It is hard to believe that it was almost ten years ago I witnessed a CNC router in action for the very first time. I was fascinated and simply had to have one! Although I had been in the creative end of the three dimensional sign business for most of my life I didn't really know what I would do with one of these machines - but I just knew it could do fantastic stuff.

Along with the CNC router I discovered the wonderful material called Precision Board and the glues, primers and other companion products they offer. Since then we have gone through many tons of the material using it in most signs and projects we tackle. This journal will chronicle our many adventures both past, present and future. I'll talk from the perspective of someone who pushes these products to the creative limit on a daily basis. I'll be adding to the stories two or three times each week. -dan

Sunday, September 26, 2010

Another one done!

Our projects tend to be large and often last many weeks or months. The process seems to take a long time sometimes as each piece is designed, crafted painted and assembled. Commonly the pieces are never assembled until we are on the site as they are simply too large to fit together in our shop. Yesterday was due day for the Oyama Estates subdivision project. The owner asked us to hold off delivery and installation until the day of the grand opening so everything would be fresh and new.

The trailer and truck was loaded the night before with all the tools and supplies we would need. Saturday morning we headed out. The day dawned clear and bright. The beautifully wooded site provided the perfect backdrop for the signs we were to install. Phoenix and his crew had finished the rock work last week. We had polished off the tree in the same time period. The landscapers had done their part. Wee would add the finishing touches with the signs.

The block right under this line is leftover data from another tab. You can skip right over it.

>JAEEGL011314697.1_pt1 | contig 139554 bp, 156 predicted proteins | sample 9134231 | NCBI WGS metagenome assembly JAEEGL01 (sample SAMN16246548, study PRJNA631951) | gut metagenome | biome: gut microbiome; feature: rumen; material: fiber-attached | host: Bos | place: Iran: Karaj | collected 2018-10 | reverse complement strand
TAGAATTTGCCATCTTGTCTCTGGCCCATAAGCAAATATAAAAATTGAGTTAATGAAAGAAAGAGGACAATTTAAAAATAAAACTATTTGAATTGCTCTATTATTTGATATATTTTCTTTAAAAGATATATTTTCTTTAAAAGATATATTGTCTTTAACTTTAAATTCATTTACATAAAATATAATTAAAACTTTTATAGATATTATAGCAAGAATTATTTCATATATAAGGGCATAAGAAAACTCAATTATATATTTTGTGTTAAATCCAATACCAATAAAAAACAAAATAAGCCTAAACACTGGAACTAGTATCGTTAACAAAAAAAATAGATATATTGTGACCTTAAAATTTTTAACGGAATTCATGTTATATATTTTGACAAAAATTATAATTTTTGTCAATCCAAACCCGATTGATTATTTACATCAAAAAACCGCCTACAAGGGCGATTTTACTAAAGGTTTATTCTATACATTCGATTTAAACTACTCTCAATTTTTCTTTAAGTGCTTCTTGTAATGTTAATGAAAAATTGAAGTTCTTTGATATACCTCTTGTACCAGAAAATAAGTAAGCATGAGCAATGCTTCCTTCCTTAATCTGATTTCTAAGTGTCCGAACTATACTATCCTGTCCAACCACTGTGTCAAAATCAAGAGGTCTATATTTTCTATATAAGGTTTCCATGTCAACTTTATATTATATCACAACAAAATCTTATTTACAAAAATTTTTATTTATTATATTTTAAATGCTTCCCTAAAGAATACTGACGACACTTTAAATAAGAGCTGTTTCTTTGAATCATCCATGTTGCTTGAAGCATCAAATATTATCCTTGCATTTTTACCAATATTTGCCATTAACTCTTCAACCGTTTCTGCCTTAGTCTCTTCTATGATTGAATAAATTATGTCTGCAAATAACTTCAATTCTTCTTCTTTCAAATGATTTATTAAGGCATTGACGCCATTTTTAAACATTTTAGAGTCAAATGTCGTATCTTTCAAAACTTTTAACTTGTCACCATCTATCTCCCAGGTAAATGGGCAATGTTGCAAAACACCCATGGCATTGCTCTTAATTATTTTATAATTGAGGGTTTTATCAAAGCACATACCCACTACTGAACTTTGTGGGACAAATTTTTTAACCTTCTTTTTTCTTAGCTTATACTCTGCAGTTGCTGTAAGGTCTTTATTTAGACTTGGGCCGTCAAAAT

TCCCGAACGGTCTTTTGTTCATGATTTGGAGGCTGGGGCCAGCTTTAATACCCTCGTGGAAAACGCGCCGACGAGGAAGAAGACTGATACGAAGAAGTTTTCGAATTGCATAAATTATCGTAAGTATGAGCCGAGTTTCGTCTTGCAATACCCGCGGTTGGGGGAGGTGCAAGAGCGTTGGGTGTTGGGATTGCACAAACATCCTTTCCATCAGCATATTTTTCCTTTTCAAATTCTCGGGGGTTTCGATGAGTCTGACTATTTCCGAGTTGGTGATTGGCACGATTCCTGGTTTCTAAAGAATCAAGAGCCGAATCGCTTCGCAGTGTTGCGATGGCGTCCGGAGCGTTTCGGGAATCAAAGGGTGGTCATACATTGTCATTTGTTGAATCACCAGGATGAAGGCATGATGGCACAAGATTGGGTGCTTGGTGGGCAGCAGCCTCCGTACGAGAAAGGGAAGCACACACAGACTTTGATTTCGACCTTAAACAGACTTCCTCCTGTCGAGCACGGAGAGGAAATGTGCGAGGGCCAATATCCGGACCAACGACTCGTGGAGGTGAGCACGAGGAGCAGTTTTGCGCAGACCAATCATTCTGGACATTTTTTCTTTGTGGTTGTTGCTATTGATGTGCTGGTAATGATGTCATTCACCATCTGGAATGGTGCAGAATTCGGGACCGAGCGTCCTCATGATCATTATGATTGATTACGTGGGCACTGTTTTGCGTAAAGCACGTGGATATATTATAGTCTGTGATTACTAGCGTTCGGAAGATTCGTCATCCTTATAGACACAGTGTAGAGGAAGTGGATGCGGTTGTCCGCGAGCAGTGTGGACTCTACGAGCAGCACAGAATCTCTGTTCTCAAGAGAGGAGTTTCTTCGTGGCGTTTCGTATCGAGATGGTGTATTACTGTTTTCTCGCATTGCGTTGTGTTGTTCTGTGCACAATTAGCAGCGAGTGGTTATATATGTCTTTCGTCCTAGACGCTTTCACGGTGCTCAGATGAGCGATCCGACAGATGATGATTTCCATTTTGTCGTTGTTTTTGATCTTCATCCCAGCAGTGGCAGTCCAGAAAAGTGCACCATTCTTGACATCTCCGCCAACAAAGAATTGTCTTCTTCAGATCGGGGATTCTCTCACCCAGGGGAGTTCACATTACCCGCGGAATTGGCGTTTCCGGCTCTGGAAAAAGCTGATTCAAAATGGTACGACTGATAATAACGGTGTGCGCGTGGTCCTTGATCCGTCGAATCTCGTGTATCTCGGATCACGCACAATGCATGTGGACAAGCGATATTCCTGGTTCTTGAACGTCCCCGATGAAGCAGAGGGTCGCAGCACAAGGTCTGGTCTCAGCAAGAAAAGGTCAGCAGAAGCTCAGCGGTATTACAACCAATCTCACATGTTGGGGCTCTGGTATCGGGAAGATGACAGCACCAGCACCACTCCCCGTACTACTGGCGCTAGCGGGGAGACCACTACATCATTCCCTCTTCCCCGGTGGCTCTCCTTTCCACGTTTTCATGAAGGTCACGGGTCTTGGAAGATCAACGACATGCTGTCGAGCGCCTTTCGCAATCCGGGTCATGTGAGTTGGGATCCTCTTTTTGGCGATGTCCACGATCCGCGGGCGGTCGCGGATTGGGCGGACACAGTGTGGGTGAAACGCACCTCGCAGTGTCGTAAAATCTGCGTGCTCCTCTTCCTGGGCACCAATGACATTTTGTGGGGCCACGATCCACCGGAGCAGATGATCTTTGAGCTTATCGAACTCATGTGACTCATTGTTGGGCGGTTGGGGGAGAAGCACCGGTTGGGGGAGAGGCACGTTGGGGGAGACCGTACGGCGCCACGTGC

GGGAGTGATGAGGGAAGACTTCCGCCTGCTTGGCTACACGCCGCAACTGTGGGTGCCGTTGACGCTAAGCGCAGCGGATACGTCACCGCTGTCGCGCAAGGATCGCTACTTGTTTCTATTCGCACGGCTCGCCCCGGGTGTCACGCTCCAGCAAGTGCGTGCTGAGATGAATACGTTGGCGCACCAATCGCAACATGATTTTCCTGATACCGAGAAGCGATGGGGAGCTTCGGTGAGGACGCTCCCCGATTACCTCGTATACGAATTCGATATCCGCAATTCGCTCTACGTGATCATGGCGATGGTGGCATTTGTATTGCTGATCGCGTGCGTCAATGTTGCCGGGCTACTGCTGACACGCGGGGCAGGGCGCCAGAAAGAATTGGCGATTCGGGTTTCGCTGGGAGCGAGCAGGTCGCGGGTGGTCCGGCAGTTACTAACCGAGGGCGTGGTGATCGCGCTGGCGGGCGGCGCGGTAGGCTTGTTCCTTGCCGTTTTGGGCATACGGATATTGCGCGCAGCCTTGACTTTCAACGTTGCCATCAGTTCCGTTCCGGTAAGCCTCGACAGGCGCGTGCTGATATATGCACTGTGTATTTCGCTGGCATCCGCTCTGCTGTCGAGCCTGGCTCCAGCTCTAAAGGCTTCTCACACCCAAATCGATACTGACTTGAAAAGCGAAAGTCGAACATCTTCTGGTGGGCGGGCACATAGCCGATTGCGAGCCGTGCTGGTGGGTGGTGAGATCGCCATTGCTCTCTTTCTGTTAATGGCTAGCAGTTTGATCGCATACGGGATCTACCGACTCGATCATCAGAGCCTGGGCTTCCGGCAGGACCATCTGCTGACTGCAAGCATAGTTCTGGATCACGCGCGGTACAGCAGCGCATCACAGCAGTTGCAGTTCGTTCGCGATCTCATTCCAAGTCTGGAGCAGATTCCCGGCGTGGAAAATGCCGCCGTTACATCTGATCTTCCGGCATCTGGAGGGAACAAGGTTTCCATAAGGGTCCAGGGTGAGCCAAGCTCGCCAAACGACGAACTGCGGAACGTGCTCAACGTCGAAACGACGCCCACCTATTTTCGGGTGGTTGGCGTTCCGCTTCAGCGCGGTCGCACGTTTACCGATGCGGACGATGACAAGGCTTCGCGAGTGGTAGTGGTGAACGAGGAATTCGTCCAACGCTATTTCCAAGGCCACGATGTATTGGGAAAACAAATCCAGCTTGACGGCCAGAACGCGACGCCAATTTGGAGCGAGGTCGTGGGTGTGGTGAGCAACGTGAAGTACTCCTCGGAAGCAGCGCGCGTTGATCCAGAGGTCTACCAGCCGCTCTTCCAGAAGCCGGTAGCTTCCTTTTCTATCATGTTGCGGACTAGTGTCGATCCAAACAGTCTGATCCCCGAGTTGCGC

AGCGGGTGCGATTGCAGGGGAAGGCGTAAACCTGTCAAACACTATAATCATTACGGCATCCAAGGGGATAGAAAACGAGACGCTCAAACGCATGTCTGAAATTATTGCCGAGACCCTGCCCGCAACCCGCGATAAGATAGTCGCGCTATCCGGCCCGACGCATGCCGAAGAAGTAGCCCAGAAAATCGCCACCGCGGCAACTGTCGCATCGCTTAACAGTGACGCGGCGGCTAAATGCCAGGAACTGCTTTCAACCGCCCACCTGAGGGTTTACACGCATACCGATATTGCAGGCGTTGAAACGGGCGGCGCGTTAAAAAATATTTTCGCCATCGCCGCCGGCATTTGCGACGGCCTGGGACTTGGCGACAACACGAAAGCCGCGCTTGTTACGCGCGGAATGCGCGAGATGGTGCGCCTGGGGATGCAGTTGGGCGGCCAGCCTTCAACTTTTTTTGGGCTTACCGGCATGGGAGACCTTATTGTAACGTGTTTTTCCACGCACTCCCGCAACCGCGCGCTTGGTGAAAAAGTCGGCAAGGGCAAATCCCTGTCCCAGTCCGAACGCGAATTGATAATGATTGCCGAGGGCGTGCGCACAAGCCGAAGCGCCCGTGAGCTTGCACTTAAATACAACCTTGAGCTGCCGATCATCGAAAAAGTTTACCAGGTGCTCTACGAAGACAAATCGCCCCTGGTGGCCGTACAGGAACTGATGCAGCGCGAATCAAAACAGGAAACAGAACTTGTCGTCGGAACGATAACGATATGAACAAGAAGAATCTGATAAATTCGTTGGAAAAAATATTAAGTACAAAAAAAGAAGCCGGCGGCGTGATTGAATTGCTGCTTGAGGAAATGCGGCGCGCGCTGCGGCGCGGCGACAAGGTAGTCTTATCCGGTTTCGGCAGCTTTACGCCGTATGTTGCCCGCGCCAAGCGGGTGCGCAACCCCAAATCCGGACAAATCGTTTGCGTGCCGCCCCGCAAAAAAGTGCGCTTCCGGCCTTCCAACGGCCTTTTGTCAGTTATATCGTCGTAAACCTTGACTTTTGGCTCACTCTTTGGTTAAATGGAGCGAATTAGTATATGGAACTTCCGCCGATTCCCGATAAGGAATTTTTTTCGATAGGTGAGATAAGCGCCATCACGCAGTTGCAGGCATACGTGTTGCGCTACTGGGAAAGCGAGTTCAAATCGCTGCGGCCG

The theme of the project celebrated the sister city of Mission, B.C. where we were doing the project. Each lot sign had the Japanese symbol for a positive attribute as well as an english translation and the house number. We would be mounting them to the large rocks the owner had placed on each lot. I had to simply drill a hole in the rock and glue in the sign. I had a large generator with us and all the heavy duty tools I needed. What I didn't allow for was the hardness of the rock we were drilling into. The first two concrete bits I used melted down in minutes with only a shallow hole the result. A quick trip to town was necessary to stock up on some new drill bits. Thankfully, only the first rock proved to be that hard and the holes were bored and the signs were mounted in plenty of time. 

The bigger signs mounted to the brackets we had built into the 'rock' framework without difficulty. The last sign we had to go in was the unique street sign. Since we only had one hole to drill I used an old fashioned auger to drill the hole. I was thankful we did for as I neared the bottom we hit some type of conduit. I felt it before we did any damage and by simply sliding over the hole we cured the problem without difficulty.

With the last sign in we presented the smiling owner with the bill for the final draw and rushed home to change before we went back for the opening celebrations. Another project was done!